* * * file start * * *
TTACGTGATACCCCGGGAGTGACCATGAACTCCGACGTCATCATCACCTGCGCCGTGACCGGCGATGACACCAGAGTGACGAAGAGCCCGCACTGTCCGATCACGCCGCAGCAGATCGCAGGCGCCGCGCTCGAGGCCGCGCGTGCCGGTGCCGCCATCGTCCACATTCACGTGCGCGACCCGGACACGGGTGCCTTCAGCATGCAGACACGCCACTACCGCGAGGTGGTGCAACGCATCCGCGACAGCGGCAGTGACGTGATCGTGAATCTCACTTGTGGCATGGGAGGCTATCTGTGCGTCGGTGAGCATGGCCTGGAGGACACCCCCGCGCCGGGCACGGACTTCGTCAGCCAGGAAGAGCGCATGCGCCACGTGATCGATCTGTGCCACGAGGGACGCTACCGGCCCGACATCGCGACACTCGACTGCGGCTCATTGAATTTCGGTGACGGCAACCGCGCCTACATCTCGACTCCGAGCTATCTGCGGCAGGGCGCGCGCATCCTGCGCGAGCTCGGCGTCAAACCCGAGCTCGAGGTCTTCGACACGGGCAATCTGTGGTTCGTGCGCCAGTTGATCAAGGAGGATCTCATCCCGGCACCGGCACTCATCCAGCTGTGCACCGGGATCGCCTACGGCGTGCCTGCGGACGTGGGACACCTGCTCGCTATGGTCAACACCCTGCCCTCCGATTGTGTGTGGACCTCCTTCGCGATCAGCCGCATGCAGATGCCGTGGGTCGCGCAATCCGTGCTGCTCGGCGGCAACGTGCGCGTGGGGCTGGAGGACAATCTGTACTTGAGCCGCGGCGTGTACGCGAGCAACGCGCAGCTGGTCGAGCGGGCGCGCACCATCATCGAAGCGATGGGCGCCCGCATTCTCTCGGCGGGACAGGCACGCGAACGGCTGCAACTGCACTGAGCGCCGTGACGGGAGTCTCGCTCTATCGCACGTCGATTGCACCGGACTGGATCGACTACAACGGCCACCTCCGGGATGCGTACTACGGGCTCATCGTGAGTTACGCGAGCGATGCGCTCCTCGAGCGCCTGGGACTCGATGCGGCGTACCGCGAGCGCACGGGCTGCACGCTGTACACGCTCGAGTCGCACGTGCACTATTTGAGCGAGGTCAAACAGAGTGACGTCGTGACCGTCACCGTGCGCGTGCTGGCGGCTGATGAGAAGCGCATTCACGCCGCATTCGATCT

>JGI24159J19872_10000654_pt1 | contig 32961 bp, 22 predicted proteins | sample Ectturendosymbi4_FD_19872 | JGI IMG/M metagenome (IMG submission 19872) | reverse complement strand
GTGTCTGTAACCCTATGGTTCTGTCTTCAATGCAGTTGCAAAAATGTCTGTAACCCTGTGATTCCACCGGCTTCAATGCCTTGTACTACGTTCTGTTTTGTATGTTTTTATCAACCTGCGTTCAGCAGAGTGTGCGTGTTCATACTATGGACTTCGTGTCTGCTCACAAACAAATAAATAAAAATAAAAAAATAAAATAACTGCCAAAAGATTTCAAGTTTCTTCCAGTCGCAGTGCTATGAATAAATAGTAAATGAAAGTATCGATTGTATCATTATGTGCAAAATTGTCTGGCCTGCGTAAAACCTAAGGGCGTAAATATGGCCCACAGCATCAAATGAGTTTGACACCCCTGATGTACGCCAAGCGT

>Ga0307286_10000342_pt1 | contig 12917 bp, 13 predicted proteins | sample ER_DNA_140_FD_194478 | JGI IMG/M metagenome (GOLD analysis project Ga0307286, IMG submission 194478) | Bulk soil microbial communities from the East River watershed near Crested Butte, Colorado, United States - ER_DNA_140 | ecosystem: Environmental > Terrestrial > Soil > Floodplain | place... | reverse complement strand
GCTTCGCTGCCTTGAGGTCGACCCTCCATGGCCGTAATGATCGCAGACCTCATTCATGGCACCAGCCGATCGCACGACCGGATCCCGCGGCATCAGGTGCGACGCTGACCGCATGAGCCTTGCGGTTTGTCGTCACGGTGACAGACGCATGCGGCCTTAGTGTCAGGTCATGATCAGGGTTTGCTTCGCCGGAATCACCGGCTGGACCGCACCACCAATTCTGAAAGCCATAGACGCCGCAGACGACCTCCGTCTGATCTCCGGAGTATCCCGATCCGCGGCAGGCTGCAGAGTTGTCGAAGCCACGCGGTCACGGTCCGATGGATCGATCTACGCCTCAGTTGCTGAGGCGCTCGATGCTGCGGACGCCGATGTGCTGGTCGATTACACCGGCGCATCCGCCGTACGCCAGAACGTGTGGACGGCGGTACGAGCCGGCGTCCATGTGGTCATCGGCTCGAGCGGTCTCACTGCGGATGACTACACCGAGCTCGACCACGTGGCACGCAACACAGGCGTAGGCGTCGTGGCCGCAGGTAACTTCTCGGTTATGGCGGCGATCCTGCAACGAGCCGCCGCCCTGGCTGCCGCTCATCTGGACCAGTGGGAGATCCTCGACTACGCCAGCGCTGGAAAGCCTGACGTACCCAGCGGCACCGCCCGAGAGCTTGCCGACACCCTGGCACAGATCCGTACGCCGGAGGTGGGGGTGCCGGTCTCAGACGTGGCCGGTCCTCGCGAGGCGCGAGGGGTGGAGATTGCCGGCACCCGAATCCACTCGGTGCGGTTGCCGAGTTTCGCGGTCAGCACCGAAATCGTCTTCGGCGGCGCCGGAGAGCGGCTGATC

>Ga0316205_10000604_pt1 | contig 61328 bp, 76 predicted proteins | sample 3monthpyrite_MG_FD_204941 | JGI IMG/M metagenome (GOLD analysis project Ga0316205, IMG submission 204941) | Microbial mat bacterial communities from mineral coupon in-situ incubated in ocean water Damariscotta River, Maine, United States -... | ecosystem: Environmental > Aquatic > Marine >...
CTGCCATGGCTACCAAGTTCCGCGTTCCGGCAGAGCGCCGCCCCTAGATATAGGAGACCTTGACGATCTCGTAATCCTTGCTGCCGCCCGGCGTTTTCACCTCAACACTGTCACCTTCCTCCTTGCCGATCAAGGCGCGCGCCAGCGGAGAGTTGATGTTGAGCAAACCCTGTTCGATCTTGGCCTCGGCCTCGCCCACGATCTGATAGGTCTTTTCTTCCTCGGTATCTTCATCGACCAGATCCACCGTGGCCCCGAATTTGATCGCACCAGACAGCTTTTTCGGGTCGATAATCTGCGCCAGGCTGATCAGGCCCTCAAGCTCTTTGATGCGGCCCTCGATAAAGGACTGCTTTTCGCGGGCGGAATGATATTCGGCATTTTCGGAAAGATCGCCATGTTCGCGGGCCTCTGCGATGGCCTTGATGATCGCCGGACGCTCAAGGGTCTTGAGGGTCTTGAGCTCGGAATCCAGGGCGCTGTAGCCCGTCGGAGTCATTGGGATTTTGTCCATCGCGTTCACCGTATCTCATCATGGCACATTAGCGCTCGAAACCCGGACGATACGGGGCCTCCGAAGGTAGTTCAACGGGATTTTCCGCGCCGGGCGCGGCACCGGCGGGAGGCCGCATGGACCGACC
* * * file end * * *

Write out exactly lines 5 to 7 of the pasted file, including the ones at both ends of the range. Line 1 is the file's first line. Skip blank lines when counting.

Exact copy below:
GCTTCGCTGCCTTGAGGTCGACCCTCCATGGCCGTAATGATCGCAGACCTCATTCATGGCACCAGCCGATCGCACGACCGGATCCCGCGGCATCAGGTGCGACGCTGACCGCATGAGCCTTGCGGTTTGTCGTCACGGTGACAGACGCATGCGGCCTTAGTGTCAGGTCATGATCAGGGTTTGCTTCGCCGGAATCACCGGCTGGACCGCACCACCAATTCTGAAAGCCATAGACGCCGCAGACGACCTCCGTCTGATCTCCGGAGTATCCCGATCCGCGGCAGGCTGCAGAGTTGTCGAAGCCACGCGGTCACGGTCCGATGGATCGATCTACGCCTCAGTTGCTGAGGCGCTCGATGCTGCGGACGCCGATGTGCTGGTCGATTACACCGGCGCATCCGCCGTACGCCAGAACGTGTGGACGGCGGTACGAGCCGGCGTCCATGTGGTCATCGGCTCGAGCGGTCTCACTGCGGATGACTACACCGAGCTCGACCACGTGGCACGCAACACAGGCGTAGGCGTCGTGGCCGCAGGTAACTTCTCGGTTATGGCGGCGATCCTGCAACGAGCCGCCGCCCTGGCTGCCGCTCATCTGGACCAGTGGGAGATCCTCGACTACGCCAGCGCTGGAAAGCCTGACGTACCCAGCGGCACCGCCCGAGAGCTTGCCGACACCCTGGCACAGATCCGTACGCCGGAGGTGGGGGTGCCGGTCTCAGACGTGGCCGGTCCTCGCGAGGCGCGAGGGGTGGAGATTGCCGGCACCCGAATCCACTCGGTGCGGTTGCCGAGTTTCGCGGTCAGCACCGAAATCGTCTTCGGCGGCGCCGGAGAGCGGCTGATC

>Ga0316205_10000604_pt1 | contig 61328 bp, 76 predicted proteins | sample 3monthpyrite_MG_FD_204941 | JGI IMG/M metagenome (GOLD analysis project Ga0316205, IMG submission 204941) | Microbial mat bacterial communities from mineral coupon in-situ incubated in ocean water Damariscotta River, Maine, United States -... | ecosystem: Environmental > Aquatic > Marine >...
CTGCCATGGCTACCAAGTTCCGCGTTCCGGCAGAGCGCCGCCCCTAGATATAGGAGACCTTGACGATCTCGTAATCCTTGCTGCCGCCCGGCGTTTTCACCTCAACACTGTCACCTTCCTCCTTGCCGATCAAGGCGCGCGCCAGCGGAGAGTTGATGTTGAGCAAACCCTGTTCGATCTTGGCCTCGGCCTCGCCCACGATCTGATAGGTCTTTTCTTCCTCGGTATCTTCATCGACCAGATCCACCGTGGCCCCGAATTTGATCGCACCAGACAGCTTTTTCGGGTCGATAATCTGCGCCAGGCTGATCAGGCCCTCAAGCTCTTTGATGCGGCCCTCGATAAAGGACTGCTTTTCGCGGGCGGAATGATATTCGGCATTTTCGGAAAGATCGCCATGTTCGCGGGCCTCTGCGATGGCCTTGATGATCGCCGGACGCTCAAGGGTCTTGAGGGTCTTGAGCTCGGAATCCAGGGCGCTGTAGCCCGTCGGAGTCATTGGGATTTTGTCCATCGCGTTCACCGTATCTCATCATGGCACATTAGCGCTCGAAACCCGGACGATACGGGGCCTCCGAAGGTAGTTCAACGGGATTTTCCGCGCCGGGCGCGGCACCGGCGGGAGGCCGCATGGACCGACC